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Okay, Seriously… What is Chastity?

July  2nd,  2020
Parker B.
By Parker B. read
Posted in Culture

Quick, what is chastity?

Take a moment to legitimately think about what’s the first thing that comes to mind when you hear the word chastity.

Is it something beautiful? Ugly? Repressive? Outdated? Sacrificial?

A friend of mine once asked a group of 7th graders what chastity was. A deafening silence fell across the room as the question just lingered there. Thinking that some of the students may be embarrassed to speak up, she assured them that there were no wrong answers. One girl meekly raised her hand and innocently asked,

“Isn’t that a girl’s name?”

While Chastity can certainly be a lovely name for a young lady, it’s also something more than that. There are typically three kinds of people in the world when it comes to how we think about chastity. There’s those who don’t know what chastity is, those who are confused about it, and those who have a misunderstanding of it.

Chances are we’ve all fallen into one of these categories at one point or another. It can be hard to really place our finger on what exactly chastity is. There’s hundreds of explanations and definitions out there and none of them are especially clear or concise.

So maybe you find yourself confused at how to explain chastity to a friend. Maybe you’ve never heard the word before. Maybe you’ve heard it explained in a pretty negative light and so you have the same reaction to it as one 11th grade boy I asked what chastity was:

Something for losers.”

Popular culture will often depict anyone living a chaste lifestyle as someone who’s naïve, inexperienced, dorky, or otherwise out of touch with the world around them. They portray chastity as a big repression of sexual desire for unrealistic fear of the “dangers of sex”. Misunderstood in this light, it’s easy to laugh at something as absurd as that.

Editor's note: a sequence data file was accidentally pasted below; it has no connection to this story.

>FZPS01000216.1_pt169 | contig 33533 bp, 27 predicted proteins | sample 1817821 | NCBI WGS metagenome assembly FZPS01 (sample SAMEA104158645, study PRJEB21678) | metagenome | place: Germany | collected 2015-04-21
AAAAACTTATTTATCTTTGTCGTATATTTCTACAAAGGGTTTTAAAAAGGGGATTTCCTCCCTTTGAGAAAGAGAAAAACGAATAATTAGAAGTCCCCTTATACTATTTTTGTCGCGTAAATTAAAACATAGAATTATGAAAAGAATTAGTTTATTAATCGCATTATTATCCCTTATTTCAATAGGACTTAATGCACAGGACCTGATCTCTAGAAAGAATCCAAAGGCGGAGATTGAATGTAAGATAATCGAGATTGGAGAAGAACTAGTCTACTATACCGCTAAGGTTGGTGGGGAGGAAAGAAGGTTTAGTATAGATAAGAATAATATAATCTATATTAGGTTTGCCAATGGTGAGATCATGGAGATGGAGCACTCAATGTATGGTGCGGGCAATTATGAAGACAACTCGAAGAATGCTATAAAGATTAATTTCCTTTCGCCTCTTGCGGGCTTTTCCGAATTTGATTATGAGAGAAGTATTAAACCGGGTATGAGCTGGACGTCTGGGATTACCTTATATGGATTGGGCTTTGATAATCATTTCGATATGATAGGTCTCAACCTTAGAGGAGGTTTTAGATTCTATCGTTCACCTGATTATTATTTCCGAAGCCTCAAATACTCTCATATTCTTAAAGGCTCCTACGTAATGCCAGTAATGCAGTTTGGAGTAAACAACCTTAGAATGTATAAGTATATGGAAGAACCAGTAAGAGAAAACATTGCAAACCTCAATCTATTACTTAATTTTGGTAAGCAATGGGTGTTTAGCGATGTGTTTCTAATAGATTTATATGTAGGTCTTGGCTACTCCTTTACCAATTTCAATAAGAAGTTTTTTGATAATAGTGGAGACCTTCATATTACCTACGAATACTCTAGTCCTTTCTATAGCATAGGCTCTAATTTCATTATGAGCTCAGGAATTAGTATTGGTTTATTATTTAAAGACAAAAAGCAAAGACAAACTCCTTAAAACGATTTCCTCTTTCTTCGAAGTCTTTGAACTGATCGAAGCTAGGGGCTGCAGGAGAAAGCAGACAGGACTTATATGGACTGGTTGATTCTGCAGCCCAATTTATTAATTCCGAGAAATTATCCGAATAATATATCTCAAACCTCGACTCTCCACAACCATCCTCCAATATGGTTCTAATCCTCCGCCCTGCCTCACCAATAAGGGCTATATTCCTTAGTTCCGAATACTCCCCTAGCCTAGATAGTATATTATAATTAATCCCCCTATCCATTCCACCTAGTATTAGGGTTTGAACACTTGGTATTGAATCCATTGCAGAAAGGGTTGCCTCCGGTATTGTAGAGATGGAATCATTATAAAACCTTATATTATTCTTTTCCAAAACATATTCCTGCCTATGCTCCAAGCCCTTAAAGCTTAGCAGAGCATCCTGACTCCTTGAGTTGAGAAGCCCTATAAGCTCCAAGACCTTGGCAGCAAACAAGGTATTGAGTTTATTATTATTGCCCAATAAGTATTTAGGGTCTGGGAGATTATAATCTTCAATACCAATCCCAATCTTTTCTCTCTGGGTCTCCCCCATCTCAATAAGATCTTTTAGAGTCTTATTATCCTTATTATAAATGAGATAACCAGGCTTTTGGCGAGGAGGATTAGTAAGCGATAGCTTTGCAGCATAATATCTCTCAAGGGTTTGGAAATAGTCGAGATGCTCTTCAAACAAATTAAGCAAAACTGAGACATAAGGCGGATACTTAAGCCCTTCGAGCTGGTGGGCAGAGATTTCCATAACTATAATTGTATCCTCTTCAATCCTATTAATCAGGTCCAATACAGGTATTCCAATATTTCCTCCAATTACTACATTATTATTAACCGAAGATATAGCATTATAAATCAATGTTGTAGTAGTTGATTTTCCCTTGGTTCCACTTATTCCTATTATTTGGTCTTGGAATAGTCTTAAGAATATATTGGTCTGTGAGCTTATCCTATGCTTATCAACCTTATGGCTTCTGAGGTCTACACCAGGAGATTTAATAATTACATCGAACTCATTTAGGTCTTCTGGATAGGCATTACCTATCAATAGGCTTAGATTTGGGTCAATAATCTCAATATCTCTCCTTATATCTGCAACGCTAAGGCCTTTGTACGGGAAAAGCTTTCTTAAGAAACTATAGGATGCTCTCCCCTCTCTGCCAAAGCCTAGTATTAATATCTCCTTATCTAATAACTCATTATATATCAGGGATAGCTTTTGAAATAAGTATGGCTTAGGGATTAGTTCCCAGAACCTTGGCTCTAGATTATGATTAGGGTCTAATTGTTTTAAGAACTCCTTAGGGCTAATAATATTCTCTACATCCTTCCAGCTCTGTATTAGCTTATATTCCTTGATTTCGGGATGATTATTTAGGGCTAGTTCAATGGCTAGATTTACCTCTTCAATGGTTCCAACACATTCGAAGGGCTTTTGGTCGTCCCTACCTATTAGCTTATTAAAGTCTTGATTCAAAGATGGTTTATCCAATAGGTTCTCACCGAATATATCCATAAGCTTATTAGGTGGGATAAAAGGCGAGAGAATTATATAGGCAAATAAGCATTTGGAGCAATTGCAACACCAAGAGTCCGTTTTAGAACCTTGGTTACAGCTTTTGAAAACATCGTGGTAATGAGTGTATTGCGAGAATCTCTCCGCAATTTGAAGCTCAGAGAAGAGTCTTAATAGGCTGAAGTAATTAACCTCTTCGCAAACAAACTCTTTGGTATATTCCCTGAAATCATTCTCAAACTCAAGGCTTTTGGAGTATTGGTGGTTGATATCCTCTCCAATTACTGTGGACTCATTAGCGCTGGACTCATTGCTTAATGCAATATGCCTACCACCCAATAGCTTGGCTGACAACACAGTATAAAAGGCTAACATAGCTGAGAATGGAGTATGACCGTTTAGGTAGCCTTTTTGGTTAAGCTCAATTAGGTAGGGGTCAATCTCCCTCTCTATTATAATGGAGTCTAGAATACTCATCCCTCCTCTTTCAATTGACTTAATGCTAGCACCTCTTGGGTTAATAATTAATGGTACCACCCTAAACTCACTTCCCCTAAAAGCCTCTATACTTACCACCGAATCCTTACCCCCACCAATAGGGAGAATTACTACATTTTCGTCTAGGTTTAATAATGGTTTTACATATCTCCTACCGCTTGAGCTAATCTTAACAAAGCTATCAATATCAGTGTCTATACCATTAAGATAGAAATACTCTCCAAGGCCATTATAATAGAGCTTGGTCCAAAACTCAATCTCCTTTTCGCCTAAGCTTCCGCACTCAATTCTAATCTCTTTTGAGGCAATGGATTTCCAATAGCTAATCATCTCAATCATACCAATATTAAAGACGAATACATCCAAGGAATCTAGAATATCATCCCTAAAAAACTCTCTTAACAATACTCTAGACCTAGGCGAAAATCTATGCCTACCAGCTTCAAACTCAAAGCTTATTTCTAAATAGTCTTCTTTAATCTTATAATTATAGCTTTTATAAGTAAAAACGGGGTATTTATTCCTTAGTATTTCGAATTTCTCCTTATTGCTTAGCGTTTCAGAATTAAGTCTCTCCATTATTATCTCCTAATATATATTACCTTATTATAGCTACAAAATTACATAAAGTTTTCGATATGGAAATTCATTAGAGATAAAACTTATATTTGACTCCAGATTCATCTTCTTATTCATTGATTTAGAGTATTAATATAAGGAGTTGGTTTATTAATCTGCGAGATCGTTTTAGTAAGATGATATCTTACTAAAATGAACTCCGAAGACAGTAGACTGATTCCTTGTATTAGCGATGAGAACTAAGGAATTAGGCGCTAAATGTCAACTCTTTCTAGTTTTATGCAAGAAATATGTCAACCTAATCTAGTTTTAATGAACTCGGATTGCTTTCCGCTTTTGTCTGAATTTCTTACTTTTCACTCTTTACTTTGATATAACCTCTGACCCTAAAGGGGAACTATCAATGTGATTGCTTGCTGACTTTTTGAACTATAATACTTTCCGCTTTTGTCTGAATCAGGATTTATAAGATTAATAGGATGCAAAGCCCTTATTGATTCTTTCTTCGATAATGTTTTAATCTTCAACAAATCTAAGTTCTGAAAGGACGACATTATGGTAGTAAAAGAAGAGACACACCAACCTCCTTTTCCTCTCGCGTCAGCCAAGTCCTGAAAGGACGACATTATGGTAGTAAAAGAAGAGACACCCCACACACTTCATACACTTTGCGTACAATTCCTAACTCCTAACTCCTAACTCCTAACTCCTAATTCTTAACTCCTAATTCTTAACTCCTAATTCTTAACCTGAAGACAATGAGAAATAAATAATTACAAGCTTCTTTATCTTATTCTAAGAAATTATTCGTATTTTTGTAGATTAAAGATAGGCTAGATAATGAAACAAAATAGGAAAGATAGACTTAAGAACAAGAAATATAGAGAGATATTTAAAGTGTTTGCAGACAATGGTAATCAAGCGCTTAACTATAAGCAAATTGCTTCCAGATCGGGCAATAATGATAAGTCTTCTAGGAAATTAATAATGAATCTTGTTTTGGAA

But chastity is something far more beautiful and meaningful than blind sexual repression. It’s something that allows for what every man and woman longs for – real, authentic love.

So let’s finally break it down. Seriously – what is chastity?

Let’s start at a practical level.

The virtue of chastity is linked to the cardinal virtue of moderation. Moderation is the virtue that allows us to live reasonably. It subordinates the sensual reactions to reason.

So quick example. Dogs and other animals run completely off of instinct. If you put a huge steak in front of a dog, that dog is going to devour it all right there until he’s sick. If you ask “Why did that dog just eat that whole steak?” The obvious answer would be that he’s just a dog, he can’t help himself, his instincts told him to.

Now, if you had a huge steak in front of you and you devoured it all until you got sick, people may ask, “Why did you do that?” It’d be pretty hard to give the same “I couldn’t help myself” excuse like the dog. As human beings we have an intellect and a will. We are reasonable beings that have the ability to choose the good, so it only makes sense to act like it. Without moderation, nothing would be stopping us from giving into every impulse like wild animals. Moderation reminds us of our dignity and frees us to choose the good. Without it we could become a slave to our desires.